At 444. We agree with the conclusion reached in Markus.

In this case, although Lagerquist transported five checks with a combined value in excess of $5,000, none of the counts standing alone satisfied the jurisdictional amount required in 18 U.S.C. § 2314. Accordingly we hold that the district court lacked jurisdiction to entertain this suit.


The Honorable Paul Benson, Chief Judge, United States District Court, District of North Dakota


Cargill, Inc. had made payment to Lagerquist in the form of five separate checks drawn on a bank in Chicago, Illinois


Whoever transports in interstate or foreign commerce any goods, wares, merchandise, securities or money, of the value of $5,000 or more, knowing the same to have been stolen, converted or taken by fraud; * * *

* * *

Shall be fined not more than $10,000 or imprisoned not more than ten years, or both.

18 U.S.C. § 2314 (emphasis added). The Act defines value as:

"Value" means the face, par, or market value, whichever is the greatest, and the aggregate value of all goods, wares, and merchandise, securities, and money referred to in a single indictment shall constitute the value thereof.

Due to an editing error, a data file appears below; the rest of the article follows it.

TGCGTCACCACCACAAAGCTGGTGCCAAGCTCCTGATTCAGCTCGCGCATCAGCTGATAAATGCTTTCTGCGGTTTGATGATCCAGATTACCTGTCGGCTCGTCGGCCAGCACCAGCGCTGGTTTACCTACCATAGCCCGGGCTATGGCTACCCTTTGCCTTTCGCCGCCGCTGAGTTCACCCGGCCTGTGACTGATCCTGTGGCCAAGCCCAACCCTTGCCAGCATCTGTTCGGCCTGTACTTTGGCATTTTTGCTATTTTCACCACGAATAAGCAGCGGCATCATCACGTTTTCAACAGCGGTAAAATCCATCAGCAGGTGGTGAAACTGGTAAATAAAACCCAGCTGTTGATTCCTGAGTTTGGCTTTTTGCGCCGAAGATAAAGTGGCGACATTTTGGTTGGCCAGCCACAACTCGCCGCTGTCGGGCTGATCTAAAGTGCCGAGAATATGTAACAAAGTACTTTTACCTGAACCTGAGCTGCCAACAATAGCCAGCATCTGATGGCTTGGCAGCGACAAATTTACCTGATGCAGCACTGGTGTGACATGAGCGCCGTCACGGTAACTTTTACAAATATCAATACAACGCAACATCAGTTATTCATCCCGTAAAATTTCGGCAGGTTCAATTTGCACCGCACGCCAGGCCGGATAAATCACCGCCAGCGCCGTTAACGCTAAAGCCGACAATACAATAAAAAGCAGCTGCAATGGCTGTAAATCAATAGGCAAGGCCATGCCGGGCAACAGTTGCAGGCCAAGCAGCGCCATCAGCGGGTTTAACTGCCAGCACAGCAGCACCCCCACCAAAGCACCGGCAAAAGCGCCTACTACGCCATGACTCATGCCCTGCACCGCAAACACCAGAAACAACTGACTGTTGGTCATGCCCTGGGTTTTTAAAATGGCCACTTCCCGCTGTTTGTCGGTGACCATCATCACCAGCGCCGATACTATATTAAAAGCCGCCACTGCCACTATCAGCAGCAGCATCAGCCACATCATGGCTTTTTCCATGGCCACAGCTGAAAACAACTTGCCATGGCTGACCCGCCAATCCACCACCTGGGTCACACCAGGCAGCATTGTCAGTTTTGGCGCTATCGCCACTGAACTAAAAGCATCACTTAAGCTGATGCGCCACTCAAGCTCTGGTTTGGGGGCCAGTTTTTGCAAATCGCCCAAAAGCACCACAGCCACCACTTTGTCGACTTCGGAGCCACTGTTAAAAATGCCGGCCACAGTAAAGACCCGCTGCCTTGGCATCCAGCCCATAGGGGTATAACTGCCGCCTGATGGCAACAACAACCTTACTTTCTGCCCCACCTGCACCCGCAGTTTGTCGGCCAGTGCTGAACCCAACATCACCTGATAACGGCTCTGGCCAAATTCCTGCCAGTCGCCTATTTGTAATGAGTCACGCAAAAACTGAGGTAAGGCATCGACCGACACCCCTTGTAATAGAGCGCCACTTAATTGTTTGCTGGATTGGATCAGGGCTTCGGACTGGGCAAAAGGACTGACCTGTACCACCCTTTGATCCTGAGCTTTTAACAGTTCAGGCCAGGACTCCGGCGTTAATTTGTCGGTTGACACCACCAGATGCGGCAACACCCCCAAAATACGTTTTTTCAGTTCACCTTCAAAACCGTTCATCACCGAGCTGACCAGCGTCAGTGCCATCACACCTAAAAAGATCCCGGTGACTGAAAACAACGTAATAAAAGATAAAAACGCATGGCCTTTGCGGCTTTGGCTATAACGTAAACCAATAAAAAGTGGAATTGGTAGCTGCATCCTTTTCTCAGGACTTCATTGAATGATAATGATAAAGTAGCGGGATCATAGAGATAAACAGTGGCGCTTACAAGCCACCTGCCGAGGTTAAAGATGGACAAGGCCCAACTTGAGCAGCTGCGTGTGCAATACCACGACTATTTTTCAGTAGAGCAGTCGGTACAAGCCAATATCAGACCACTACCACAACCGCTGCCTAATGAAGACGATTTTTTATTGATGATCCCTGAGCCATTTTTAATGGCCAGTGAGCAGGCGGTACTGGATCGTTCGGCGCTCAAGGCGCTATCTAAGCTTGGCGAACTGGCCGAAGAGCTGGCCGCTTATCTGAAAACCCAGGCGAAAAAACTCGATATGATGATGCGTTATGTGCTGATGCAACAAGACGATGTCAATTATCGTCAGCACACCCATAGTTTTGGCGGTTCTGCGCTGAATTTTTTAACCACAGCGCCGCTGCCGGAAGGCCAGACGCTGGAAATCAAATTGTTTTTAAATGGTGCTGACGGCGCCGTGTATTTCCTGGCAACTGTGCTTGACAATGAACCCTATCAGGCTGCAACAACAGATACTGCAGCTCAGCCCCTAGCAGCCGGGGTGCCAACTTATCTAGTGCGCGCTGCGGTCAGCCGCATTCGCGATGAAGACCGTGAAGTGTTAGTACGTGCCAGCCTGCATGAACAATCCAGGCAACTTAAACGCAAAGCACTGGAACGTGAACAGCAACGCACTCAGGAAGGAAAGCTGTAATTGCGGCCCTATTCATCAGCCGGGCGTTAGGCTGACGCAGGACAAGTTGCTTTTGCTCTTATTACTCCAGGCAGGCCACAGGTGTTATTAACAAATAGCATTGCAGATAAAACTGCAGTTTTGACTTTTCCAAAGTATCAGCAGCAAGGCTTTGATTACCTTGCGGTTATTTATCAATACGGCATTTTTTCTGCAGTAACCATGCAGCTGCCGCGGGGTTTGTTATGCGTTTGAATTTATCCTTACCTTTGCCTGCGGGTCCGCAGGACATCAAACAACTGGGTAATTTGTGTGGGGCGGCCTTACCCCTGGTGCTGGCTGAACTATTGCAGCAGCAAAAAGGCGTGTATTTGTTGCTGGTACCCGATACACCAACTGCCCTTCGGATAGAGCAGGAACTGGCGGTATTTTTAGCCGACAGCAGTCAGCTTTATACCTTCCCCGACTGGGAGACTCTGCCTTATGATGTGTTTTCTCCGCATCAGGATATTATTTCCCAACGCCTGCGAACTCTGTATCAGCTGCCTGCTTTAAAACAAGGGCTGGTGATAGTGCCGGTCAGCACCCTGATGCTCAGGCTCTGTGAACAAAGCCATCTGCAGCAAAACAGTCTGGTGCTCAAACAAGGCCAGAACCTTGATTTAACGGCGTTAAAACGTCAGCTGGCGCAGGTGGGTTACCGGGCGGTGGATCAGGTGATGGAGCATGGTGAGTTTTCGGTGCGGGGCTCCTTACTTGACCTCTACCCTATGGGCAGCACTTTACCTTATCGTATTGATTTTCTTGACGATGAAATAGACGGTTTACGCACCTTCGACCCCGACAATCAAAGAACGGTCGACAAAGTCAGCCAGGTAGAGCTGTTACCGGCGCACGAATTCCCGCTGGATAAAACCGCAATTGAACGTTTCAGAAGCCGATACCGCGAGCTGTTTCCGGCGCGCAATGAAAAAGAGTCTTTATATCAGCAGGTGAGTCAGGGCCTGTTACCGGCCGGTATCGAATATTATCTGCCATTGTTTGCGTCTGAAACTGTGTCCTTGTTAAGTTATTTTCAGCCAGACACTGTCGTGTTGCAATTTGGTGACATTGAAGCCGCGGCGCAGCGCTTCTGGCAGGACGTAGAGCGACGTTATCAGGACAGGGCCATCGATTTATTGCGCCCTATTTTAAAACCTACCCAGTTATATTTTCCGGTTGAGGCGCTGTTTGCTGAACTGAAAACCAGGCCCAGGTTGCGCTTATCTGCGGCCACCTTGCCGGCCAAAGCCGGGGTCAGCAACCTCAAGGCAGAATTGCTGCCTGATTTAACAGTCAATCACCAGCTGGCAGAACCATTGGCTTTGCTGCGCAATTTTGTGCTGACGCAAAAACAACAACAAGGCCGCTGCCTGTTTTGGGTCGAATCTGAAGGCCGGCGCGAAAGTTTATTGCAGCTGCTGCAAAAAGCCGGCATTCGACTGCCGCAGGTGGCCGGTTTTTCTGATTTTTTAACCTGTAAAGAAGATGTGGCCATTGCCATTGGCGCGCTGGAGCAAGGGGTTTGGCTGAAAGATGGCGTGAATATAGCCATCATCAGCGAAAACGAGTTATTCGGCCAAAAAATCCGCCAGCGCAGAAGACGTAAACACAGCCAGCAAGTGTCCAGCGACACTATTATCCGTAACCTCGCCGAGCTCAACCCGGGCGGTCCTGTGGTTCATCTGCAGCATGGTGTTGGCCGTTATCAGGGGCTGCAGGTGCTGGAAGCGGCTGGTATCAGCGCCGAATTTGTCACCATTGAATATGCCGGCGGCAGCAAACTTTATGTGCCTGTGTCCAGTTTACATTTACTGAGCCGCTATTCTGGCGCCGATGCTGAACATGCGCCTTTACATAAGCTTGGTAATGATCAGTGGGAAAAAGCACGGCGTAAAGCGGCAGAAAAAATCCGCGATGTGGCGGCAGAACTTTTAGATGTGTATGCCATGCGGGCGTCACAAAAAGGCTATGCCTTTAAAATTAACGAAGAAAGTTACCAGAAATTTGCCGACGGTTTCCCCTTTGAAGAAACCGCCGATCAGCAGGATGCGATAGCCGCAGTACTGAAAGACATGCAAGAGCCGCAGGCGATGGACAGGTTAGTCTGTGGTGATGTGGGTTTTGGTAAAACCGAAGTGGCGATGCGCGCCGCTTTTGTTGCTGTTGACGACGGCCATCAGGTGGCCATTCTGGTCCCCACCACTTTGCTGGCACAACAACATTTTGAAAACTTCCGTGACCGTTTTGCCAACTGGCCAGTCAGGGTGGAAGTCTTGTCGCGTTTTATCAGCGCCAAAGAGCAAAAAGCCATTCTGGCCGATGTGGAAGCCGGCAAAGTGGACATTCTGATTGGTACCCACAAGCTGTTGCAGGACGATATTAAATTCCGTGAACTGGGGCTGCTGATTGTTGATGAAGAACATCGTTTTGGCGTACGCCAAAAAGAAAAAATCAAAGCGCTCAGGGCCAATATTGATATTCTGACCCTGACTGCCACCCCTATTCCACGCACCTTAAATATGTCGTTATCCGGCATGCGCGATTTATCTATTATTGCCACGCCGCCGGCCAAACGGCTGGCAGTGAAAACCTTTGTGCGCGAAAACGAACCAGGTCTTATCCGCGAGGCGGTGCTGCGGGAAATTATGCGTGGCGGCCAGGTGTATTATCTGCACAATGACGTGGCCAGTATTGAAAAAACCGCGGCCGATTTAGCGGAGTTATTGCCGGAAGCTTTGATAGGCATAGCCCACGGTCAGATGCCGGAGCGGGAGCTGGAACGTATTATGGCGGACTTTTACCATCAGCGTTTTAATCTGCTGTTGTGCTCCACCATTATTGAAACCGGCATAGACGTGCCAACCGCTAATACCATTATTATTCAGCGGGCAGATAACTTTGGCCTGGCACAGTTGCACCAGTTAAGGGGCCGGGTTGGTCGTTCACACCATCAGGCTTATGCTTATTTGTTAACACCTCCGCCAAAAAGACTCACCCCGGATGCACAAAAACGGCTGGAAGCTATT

18 U.S.C. § 2311 (emphasis added).


In Honey this court upheld the aggregation of three separate transactions in a single count of an indictment

The opinion of the district court stated:

If the United States Attorney here had chosen to prosecute Mr. Honey for the three shipments (each of a value under $5,000) in three separate counts of the indictment, another question would arise: if the value of the property in each of the three counts could be aggregated for the purpose of reaching the $5,000 jurisdictional amount (because under section 2311 said property was referred to "in a single indictment"), would it be proper to permit that person to be convicted of three separate crimes under section 2314 with the possibility of a three-fold increase in the sentence? As indicated, we do not need to answer this question because the prosecutor here aggregated the three shipments within one count of the indictment and, therefore, Mr. Honey has been convicted of only one crime and must be sentenced accordingly.

United States v. Honey, 542 F. Supp. 129, 134 (E.D. Ark. 1981).


Although not addressed by the parties, we note that the allegations contained in any single count of the indictment were not incorporated by reference in any other count as allowed by Fed. R. Crim. P. 7(c) (1). "Because the government chose not to utilize this method of aggregation in the indictment, it is not now available * * * on appeal." United States v. Markus, 721 F.2d 442 at 444 (3d Cir. 1983)